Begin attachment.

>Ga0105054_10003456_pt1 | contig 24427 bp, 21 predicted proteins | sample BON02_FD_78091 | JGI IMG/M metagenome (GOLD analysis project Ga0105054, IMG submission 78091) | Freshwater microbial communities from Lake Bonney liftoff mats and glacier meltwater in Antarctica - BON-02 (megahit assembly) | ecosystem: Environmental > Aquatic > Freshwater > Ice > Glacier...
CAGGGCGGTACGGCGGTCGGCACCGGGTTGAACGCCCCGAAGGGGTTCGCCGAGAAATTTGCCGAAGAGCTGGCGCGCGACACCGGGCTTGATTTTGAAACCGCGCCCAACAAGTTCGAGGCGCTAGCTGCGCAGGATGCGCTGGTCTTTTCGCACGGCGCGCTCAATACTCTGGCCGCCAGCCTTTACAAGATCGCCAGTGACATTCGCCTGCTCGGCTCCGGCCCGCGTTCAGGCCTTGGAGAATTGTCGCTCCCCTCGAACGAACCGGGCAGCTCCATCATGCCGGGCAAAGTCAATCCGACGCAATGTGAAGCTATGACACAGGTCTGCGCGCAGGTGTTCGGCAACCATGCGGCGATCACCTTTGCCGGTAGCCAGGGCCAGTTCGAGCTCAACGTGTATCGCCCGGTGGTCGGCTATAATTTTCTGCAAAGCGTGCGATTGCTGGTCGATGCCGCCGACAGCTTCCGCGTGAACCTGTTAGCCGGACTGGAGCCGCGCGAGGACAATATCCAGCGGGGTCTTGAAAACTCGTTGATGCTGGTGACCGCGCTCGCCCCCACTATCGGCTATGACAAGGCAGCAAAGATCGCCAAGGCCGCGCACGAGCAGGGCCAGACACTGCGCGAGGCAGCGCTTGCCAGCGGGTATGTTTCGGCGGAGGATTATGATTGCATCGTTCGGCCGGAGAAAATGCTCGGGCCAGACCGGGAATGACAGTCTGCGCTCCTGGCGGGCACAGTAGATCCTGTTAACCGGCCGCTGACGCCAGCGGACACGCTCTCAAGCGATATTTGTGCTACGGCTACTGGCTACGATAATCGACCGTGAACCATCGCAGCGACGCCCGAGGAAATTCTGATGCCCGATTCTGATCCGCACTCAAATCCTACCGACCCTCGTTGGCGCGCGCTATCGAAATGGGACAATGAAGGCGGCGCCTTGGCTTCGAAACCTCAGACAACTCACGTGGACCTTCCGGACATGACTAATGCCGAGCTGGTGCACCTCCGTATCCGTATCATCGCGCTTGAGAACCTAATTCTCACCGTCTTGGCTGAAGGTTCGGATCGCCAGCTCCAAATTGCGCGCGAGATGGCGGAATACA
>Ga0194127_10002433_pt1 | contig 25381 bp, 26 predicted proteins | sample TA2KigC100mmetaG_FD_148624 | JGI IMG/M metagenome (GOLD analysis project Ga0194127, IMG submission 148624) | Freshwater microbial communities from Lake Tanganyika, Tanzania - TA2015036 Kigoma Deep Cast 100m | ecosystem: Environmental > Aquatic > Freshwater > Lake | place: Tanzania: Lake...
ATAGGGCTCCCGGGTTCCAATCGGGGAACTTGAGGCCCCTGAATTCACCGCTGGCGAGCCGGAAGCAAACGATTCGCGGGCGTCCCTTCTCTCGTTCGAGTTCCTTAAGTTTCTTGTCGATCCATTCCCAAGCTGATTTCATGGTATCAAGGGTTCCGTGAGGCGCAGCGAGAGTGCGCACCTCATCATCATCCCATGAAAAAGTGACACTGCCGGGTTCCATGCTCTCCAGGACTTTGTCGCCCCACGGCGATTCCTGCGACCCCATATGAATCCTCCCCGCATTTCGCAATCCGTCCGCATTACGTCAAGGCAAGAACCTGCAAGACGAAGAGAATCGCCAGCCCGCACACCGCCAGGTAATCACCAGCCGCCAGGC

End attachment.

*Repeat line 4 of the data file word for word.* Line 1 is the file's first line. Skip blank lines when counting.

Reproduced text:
ATAGGGCTCCCGGGTTCCAATCGGGGAACTTGAGGCCCCTGAATTCACCGCTGGCGAGCCGGAAGCAAACGATTCGCGGGCGTCCCTTCTCTCGTTCGAGTTCCTTAAGTTTCTTGTCGATCCATTCCCAAGCTGATTTCATGGTATCAAGGGTTCCGTGAGGCGCAGCGAGAGTGCGCACCTCATCATCATCCCATGAAAAAGTGACACTGCCGGGTTCCATGCTCTCCAGGACTTTGTCGCCCCACGGCGATTCCTGCGACCCCATATGAATCCTCCCCGCATTTCGCAATCCGTCCGCATTACGTCAAGGCAAGAACCTGCAAGACGAAGAGAATCGCCAGCCCGCACACCGCCAGGTAATCACCAGCCGCCAGGC